Growth stocks are retreating as rising inflation fears weigh on the markets. Exchange traded fund investors can, instead, look to the value style.
The consumer price index surged a higher-than-expected 4.2% in April year-over-year, according to the Labor Department, rising to its highest 12-month level since the summer of 2008, the Wall Street Journal reports.
“That’s starting to get investors a little bit nervous here since we are trading still near all-time highs across the equity market,” Tony Bedikian, head of global markets at Citizens, told the WSJ.
The increase in commodity prices, ongoing supply chain problems and hiring difficulties have fueled expectations of a prolonged increase in consumer prices.
Consequently, many fear the Federal Reserve could hike its target for short-term interest rates sooner than expected, potentially dragging on stocks and other assets that have rallied for over a year on near-zero borrowing costs. Several Fed officials, though, have reassured the markets that the economy still needs support from low rates, and that inflationary pressures may be short-lived.
“The main worry is that…because of inflation moving higher, central banks will start tightening,” Anna Stupnytska, global economist at Fidelity International, told the WSJ.
The rising inflation outlook has weighed on growth stocks as these names are particularly sensitive to higher yields since their value is heavily dependent on earnings far into the future, which are discounted more heavily when yields rise.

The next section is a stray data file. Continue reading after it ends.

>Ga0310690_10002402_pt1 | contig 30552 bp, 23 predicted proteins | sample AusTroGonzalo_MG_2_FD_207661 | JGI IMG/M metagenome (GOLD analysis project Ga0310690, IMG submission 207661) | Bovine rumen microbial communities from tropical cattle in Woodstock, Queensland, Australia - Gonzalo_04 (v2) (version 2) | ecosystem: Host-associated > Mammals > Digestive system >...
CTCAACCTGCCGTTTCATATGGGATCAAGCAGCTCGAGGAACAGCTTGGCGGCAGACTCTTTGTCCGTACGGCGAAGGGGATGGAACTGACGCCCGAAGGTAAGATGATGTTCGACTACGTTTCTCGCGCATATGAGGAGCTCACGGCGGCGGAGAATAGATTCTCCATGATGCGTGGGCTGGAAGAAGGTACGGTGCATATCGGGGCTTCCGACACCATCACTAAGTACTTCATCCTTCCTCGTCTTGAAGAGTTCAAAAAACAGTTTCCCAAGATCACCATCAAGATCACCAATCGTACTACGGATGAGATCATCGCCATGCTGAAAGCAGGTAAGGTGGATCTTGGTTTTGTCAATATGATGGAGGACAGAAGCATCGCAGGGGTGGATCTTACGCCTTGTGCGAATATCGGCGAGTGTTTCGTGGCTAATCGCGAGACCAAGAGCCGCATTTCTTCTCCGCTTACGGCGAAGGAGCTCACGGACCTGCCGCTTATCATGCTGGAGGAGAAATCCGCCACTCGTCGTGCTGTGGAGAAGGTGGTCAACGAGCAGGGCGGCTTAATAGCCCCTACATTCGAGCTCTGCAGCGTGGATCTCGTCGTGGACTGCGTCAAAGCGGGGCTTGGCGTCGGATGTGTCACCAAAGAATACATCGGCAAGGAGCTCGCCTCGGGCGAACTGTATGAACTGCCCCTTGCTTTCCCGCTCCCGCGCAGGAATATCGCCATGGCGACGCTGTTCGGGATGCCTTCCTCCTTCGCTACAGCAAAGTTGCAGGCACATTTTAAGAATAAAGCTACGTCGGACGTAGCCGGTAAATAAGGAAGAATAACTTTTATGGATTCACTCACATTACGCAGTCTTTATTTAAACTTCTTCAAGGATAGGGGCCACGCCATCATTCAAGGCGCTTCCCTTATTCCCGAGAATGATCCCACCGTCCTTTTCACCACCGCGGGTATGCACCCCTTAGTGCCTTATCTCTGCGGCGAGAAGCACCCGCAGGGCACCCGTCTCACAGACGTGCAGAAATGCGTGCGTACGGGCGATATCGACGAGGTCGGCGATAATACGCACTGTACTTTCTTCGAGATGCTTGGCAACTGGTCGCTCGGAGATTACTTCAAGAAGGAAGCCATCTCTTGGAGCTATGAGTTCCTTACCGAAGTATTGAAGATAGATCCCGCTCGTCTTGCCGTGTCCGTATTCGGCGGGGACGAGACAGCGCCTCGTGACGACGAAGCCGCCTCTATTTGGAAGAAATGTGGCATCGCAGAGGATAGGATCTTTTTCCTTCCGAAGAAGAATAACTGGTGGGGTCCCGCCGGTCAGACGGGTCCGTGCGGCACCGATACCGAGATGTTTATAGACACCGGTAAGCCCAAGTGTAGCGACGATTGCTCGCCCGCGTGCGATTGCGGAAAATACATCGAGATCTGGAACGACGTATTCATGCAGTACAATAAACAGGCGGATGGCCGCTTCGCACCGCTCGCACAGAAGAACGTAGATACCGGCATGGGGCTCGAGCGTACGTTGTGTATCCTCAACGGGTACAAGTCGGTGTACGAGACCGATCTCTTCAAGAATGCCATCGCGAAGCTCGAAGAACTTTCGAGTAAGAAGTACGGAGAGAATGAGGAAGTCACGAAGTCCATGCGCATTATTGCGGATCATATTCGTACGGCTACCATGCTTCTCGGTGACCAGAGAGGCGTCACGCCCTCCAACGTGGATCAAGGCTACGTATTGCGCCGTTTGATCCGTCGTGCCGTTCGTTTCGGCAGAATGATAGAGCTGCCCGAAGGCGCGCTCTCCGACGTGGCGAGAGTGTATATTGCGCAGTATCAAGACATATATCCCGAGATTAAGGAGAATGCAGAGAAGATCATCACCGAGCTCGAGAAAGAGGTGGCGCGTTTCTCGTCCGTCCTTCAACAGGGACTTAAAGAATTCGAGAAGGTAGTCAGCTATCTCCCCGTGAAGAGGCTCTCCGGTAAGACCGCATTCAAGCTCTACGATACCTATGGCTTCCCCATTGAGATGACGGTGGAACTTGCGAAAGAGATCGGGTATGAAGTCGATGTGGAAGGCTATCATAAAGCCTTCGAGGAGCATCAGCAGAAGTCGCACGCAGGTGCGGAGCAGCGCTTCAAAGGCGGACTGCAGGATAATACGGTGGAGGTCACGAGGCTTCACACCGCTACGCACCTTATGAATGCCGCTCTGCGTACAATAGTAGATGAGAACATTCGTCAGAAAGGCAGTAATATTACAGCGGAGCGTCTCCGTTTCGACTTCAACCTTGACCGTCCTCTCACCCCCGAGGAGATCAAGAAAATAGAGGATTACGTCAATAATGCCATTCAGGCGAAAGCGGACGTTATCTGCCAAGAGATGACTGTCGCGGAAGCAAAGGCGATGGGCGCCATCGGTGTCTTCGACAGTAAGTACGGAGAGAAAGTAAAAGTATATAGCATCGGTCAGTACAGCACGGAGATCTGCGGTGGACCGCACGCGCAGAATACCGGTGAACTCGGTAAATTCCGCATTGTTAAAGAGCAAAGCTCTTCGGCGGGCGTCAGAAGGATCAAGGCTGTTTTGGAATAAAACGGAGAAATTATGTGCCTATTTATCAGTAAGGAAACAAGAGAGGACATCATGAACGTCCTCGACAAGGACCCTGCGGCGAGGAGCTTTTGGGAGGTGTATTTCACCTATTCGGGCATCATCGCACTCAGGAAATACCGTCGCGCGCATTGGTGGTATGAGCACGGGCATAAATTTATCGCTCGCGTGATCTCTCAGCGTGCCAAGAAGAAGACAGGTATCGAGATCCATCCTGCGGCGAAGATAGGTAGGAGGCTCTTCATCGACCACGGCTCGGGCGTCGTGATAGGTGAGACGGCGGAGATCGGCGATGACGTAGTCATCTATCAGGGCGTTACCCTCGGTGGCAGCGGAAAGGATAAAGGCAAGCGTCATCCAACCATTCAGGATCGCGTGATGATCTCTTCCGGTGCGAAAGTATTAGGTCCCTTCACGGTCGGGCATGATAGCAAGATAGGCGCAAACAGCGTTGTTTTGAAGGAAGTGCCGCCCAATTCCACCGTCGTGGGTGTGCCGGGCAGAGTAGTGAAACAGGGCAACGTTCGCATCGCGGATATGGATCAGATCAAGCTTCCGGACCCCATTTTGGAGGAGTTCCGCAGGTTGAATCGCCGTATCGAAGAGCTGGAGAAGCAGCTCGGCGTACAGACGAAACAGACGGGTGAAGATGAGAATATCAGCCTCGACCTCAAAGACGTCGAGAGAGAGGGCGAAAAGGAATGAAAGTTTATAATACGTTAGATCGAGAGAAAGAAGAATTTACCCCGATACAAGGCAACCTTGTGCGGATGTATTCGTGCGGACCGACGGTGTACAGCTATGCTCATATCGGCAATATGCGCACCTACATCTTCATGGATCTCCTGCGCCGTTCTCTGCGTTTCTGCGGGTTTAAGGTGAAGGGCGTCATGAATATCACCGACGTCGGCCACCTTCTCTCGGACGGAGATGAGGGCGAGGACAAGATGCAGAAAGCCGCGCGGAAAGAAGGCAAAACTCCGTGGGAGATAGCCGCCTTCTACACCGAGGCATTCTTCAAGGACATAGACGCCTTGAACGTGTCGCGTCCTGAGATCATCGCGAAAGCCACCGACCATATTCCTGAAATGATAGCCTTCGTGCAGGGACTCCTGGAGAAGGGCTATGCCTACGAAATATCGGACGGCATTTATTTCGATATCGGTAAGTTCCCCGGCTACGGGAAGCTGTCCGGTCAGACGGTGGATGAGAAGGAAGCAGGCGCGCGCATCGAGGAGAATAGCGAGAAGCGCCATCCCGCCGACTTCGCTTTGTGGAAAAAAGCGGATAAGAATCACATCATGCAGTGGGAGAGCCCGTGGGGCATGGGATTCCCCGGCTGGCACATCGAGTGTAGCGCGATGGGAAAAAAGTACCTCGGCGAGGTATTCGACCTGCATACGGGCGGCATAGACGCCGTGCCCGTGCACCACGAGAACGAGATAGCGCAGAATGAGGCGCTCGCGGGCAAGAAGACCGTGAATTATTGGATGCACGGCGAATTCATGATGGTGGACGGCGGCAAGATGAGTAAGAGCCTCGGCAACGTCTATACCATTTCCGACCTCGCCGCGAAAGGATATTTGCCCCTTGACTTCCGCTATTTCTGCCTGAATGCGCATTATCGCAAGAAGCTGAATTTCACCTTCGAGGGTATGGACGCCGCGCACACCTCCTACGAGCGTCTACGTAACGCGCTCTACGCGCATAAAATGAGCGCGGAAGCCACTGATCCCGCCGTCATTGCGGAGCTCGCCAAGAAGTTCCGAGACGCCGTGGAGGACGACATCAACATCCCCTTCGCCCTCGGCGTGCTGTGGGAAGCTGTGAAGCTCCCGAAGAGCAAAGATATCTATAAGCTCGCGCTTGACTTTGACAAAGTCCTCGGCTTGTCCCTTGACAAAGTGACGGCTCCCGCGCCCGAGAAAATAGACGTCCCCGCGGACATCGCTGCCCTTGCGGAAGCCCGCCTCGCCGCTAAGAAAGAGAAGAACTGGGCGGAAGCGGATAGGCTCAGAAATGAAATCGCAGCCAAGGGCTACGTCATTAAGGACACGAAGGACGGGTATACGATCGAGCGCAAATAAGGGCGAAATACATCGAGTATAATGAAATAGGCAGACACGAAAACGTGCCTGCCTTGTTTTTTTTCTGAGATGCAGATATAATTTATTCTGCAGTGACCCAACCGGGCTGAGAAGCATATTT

Furthermore, these growth names have enjoyed a spectacular recovery since the pandemic began, as investors focused on companies that would benefit the most from the new stay-at-home work environment, which heavily favors technology, communication services, and internet names.
However, as investors look to a broad economic recovery fueled by fiscal stimulus measures, accommodative monetary policies, and more extensive Covid-19 vaccinations, the previously downtrodden value names have begun to pick up momentum.
Investors who are interested in a targeted approach to the value segment can look to the American Century STOXX U.S. Quality Value ETF (NYSEArca: VALQ). VALQ’s stock selection process includes a value score based on value, earnings yield, and cash flow yield, along with a sustainable income score based on dividend yield, dividend growth, and dividend coverage.
The American Century Focused Large Cap Value ETF (FLV) tries to achieve long-term returns through an investment process that seeks to identify value and minimize volatility. FLV holdings and value stocks usually trade at lower prices relative to fundamental measures of value, like earnings and the book value of assets.
Additionally, the Avantis U.S. Small Cap Value ETF (AVUV), an actively managed ETF, seeks long-term capital appreciation. The fund invests primarily in U.S. small cap companies and is designed to increase expected returns by focusing on firms trading at what are believed to be low valuations with higher profitability ratios.
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